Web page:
Before we left California, I did one final sales trip for my previous winery. It was a week long and we were really doing well in the market. People loved the wines. They commented on the flavors and the value. They were impressed with the work, care, and dedication that went into making each blend once I was able to describe each step of our winemaking and blending process. I even heard sales people that were working beside me starting to adopt the story of the wines, not just pouring them. From my view, it was going very well.
Then it happened…
A score came out…
92 from the area’s top critic.
The salespeople were, of course, ecstatic.
I was excited as well. It’s always exciting when someone likes your wines enough to give them a high score and write about them. I don’t care who you are or where you fall on the 100 point debate. Maybe you love or hate certain critics? Maybe you think the day of major wine critics are over or if you think they will have influence forever? Regardless of all of this, if you are a winemaker, you want people to like your wines. A high score is validation that you have done a good enough job to have someone notice and single it out. As a winemaker who hovers around in the low 90s for a score average, I know how exciting a higher than average score can be.
There is a downside however.
As soon as the score came out, the story shifted from the actual story behind the wine to quoting the critic’s score. Granted, this could be because I had different people with me every day and maybe these new folks weren’t as well acquainted with the story as those who had stood by my side listening to me repeat my winemaking for several hours. I am certain they didn’t even realize the shift. The customers were impressed but at that point I worried that they forget the story behind the wine and only remember the score. Other consumers though, didn’t know what the score meant. Others just walked away after that. We missed a critical opportunity to connect and inspire customers with our story.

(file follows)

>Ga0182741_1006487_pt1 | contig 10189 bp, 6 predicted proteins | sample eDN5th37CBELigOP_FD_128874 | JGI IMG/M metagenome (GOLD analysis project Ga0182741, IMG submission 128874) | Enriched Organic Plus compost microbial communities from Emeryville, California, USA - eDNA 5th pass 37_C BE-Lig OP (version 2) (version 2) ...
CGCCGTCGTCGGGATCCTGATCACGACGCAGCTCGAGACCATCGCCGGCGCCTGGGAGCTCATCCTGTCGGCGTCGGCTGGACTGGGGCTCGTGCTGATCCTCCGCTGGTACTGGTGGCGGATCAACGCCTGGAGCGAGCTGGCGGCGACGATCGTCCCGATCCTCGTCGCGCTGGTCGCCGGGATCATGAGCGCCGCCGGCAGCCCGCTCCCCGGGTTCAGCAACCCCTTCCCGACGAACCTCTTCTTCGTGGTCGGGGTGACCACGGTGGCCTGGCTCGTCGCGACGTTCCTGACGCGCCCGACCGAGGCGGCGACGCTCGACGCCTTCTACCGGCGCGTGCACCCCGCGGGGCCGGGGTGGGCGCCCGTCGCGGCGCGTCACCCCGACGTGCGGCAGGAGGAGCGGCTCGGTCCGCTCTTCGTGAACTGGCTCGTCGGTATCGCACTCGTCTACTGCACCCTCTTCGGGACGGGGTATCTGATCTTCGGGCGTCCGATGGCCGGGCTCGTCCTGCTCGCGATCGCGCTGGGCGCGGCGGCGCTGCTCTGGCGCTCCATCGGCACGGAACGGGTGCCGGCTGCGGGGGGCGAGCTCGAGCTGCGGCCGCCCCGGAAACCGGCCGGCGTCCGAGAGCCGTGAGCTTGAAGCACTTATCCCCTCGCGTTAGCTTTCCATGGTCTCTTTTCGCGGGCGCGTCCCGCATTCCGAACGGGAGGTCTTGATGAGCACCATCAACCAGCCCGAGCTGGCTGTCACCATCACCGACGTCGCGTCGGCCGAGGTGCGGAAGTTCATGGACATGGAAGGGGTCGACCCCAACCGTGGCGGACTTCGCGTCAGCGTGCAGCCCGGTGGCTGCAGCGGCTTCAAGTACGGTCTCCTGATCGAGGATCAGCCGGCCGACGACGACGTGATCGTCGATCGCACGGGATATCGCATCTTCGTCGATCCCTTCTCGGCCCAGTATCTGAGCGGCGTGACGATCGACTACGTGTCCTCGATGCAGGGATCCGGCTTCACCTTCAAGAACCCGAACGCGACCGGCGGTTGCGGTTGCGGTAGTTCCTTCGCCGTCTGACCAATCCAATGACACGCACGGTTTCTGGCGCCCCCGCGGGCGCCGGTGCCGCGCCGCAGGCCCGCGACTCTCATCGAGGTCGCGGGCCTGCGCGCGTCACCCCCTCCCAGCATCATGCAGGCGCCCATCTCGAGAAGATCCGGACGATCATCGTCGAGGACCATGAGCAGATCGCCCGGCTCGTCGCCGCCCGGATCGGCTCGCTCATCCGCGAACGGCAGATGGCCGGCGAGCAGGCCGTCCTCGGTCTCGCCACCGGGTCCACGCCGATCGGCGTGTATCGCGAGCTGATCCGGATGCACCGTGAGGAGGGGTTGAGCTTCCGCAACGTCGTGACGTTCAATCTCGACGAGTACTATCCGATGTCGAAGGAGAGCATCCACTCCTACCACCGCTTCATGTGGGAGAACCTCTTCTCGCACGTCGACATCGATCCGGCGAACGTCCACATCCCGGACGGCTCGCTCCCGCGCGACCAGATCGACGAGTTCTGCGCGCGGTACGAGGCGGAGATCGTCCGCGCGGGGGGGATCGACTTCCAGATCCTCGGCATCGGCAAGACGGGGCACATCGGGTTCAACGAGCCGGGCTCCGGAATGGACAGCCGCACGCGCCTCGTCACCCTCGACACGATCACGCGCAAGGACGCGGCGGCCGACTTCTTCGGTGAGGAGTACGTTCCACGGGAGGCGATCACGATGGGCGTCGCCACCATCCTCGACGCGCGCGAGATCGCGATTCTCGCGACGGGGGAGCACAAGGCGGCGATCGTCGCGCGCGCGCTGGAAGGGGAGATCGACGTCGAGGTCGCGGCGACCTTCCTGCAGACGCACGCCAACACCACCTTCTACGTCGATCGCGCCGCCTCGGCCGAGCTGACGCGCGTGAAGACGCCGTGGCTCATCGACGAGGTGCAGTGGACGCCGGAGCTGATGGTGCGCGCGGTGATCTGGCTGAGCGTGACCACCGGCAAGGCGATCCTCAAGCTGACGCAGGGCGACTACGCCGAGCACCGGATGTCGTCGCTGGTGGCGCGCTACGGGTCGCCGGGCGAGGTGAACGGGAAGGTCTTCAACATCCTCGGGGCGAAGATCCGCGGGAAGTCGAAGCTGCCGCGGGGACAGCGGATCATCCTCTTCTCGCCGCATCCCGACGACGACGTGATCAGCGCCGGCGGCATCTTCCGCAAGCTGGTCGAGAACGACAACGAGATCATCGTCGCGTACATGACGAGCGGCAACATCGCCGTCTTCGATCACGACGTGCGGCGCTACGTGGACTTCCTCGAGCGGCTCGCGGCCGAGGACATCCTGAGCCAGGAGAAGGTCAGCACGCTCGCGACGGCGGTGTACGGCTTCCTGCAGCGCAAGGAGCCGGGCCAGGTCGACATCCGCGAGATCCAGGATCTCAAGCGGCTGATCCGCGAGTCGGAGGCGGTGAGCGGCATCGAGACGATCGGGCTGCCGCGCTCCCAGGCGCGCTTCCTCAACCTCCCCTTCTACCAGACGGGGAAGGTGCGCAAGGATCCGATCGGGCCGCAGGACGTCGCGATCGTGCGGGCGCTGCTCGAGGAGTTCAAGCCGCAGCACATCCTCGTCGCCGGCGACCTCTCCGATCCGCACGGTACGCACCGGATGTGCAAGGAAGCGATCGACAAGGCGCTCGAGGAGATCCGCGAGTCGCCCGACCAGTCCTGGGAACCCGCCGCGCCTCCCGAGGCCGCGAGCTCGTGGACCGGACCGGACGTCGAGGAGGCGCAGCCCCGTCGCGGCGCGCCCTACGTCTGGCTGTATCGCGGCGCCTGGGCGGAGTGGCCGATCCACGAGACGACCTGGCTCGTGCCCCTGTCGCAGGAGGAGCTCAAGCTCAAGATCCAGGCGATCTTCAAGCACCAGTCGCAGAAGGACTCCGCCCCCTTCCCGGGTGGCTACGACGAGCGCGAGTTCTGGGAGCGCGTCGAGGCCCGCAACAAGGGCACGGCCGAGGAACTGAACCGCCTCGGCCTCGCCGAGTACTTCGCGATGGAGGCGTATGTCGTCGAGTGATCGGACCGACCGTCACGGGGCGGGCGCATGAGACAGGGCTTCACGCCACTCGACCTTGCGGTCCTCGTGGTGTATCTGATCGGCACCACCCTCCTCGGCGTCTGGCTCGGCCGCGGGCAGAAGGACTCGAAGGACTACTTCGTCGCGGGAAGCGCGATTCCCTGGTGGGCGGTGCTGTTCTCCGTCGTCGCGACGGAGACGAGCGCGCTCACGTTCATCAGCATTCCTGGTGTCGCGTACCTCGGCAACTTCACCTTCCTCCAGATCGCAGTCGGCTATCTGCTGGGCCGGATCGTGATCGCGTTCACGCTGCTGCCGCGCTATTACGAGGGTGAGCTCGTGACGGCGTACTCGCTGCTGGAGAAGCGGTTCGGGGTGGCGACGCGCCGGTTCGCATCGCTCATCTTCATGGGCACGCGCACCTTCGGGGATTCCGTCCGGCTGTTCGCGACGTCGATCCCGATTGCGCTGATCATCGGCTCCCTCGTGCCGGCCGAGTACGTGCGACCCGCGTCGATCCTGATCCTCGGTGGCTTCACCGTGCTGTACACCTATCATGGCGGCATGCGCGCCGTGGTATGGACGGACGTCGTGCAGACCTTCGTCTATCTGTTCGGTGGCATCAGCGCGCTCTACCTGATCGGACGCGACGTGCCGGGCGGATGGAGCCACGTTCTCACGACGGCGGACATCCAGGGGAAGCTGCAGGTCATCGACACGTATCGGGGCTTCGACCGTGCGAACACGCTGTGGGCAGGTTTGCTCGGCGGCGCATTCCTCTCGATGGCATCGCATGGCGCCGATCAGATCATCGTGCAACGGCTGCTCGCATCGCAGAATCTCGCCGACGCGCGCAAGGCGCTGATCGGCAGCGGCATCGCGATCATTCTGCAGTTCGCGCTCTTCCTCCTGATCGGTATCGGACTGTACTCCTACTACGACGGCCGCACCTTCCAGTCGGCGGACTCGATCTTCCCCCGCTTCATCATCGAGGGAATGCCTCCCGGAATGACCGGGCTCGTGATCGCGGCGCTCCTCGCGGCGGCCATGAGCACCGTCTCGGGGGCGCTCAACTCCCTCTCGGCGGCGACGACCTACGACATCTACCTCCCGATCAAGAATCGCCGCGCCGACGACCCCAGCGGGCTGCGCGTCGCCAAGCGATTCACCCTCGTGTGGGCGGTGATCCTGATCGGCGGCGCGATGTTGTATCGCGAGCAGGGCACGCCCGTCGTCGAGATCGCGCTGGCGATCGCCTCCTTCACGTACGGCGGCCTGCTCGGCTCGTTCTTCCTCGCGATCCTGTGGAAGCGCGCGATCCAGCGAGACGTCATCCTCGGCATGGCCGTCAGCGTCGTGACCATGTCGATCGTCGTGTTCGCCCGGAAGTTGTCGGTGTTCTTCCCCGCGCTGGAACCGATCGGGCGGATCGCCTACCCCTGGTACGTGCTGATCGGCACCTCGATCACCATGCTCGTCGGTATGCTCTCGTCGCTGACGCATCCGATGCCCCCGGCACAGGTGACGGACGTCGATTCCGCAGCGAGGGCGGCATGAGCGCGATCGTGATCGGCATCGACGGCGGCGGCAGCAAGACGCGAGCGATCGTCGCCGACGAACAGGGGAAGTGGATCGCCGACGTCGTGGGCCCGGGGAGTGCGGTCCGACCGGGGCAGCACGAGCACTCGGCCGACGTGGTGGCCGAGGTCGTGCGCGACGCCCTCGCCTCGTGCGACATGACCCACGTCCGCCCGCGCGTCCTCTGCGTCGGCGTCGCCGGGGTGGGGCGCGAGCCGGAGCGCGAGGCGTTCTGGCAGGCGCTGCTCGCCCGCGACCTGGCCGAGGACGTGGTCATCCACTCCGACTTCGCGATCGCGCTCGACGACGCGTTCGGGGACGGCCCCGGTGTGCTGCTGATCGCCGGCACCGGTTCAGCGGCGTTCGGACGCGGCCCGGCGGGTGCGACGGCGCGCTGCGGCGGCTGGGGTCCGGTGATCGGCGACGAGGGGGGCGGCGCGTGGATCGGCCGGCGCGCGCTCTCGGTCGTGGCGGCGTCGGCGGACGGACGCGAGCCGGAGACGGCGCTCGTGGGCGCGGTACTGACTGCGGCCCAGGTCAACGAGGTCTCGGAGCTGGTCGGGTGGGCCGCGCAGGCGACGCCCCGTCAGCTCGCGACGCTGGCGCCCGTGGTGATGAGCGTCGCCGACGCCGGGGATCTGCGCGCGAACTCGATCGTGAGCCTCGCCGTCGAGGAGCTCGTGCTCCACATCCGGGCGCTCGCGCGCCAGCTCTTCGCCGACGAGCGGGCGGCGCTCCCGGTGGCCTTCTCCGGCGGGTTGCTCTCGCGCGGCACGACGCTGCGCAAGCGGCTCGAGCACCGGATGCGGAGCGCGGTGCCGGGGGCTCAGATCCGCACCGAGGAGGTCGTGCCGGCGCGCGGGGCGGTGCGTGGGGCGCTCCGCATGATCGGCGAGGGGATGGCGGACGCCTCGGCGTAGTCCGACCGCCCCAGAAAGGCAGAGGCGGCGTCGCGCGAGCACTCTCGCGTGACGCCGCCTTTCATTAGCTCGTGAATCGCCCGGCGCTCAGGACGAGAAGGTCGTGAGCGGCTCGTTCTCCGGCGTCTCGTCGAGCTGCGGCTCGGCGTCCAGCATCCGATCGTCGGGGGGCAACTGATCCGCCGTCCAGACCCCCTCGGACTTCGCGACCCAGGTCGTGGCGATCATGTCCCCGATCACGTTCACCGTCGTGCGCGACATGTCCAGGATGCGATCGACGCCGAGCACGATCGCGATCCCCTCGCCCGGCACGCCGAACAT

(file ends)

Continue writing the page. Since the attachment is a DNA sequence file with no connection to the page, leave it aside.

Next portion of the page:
So I have a request to all wine sales people and wine merchants. I don’t mind you telling people the score. I would probably tell the score myself to the right customer. Just don’t let it be your lead punch. Tell the story of the land, the people behind the wines and the care they put into each bottle, the significance of the label design, the time taken to make sure everything is perfect for them, and after all that and ONLY after all that, then bring out the score.
There is too much that goes into each bottle to distill that hard work and passion down to a score and have the average consumer understand what that means.